“I think a blessing/curse of our professions is that the lab is in our mind.” I don’t know who said that, but he’s damn right…

Today I want to talk about a wrong belief I held for the last 2 years. I thought that a variety X over k is projective if and only if each of it’s irreducible components is projective until very recently. I held the wrong belief because the following exercise in Hartshorne’s famous <Algebraic Geometry>: Let X be a scheme over k, a line bundle on X is ample if and only if the restriction on each irreducible components is ample. An problem would be that even on each irreducible component we have an ample line bundle we can not always patch them together (although we can always patch in 1-dimensional case). I came to the following (counter)example in my research.

Let’s take two pieces of P^2 blow up at one point, call them X and Y. There is a ordinary(a usual line not passing thru the point we blown up) line and an exceptional divisor on this blow up of P^2. Let’s identify the exceptional divisor on X with an ordinary line on Y and identify the exceptional divisor on Y with an ordinary line on X. Call the result variety Z, which has two projective irreducible components. One can easily see that any two ample line bundles on X and Y can never be patched together (leave as an exercise to reader(s?)). Does anyone besides me had the same wrong belief before reading this post (Does anyone actually read this post?)? Or is it just me?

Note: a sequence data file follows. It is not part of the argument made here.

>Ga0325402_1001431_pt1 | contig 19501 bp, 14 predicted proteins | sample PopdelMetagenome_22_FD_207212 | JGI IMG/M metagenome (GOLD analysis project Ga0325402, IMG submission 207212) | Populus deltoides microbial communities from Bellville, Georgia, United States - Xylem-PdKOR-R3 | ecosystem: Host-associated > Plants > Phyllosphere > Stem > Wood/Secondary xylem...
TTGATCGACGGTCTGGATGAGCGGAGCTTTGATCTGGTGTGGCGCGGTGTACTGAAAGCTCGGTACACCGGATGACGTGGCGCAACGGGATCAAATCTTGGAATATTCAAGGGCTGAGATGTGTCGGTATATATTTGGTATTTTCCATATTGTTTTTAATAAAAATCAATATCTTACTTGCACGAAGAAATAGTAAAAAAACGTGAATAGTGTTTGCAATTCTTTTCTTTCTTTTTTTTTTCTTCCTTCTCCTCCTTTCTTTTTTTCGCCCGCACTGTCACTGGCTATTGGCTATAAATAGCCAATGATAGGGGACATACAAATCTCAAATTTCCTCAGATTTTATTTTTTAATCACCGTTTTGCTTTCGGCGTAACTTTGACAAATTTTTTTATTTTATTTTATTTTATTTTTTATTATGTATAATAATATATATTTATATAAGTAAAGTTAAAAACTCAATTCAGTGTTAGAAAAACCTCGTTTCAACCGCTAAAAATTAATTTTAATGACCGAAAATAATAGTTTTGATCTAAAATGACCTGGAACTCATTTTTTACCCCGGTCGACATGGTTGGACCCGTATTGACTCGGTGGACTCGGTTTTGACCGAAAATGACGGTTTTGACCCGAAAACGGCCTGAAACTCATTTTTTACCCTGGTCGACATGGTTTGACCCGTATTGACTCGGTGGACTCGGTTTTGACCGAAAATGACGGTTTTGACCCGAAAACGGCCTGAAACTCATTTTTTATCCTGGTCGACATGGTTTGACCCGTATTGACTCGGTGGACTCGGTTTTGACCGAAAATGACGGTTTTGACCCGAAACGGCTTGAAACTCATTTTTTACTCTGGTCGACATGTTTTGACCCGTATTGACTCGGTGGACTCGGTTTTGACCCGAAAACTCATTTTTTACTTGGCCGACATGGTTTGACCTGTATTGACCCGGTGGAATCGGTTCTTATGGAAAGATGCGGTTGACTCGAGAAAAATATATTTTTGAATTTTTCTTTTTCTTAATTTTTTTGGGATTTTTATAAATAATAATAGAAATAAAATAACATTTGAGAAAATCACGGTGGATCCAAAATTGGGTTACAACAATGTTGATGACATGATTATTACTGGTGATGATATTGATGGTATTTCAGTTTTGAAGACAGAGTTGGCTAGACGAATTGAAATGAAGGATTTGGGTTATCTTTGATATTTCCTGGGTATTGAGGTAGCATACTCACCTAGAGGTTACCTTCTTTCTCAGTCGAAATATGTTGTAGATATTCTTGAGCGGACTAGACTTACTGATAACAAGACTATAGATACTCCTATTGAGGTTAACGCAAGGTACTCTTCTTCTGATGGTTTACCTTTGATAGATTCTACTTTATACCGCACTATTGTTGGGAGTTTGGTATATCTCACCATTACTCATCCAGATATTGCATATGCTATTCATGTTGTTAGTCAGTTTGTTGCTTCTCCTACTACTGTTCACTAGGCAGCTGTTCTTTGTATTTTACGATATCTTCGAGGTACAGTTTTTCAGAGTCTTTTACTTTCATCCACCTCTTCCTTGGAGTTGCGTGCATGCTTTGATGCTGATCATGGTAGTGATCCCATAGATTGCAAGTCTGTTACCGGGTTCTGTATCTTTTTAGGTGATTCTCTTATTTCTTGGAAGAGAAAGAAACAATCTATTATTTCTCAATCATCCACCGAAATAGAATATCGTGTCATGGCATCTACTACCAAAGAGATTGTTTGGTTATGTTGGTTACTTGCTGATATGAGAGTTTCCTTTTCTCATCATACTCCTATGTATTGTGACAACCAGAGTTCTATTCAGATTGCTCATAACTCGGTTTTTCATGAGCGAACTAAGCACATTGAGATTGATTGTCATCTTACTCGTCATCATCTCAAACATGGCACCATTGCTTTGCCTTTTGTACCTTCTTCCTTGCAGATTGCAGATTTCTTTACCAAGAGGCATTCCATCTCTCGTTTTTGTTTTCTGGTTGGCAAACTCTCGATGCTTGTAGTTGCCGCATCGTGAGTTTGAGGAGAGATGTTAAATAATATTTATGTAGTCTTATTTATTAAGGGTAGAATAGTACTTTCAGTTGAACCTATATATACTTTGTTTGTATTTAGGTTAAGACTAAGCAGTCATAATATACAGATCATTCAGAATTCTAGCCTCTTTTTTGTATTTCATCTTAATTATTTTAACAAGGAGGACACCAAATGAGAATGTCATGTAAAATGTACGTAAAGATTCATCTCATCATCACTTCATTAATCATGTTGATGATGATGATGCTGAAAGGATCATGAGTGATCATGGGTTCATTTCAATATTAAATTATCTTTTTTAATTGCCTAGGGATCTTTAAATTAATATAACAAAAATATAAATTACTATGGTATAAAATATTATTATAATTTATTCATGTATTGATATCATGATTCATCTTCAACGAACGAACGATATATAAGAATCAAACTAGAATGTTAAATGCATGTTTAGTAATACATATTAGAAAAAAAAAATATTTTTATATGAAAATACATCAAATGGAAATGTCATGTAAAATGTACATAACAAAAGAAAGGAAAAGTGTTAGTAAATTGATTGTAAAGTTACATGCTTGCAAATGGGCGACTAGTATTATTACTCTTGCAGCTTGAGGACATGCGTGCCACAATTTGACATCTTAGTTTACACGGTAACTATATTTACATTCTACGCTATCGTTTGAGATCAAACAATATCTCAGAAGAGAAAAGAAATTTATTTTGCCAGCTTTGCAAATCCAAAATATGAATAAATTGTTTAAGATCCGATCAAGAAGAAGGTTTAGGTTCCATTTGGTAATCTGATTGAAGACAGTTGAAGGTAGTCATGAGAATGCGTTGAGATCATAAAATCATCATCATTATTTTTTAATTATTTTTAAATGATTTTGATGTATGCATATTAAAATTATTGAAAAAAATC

This example isn’t coming from nowhere, it is actually a reduction of some special non-archimedean Hopf surface. After a tedious computation one can show some reductions of some more general non-archimedean Hopf surfaces, whose irreducible components are blow up of Hirzebruch surfaces (toric surfaces), are also non-projective.

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Maybe another interpretation of the wrong belief: a variety is just a union of its irreducible components?

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(I read this post.)

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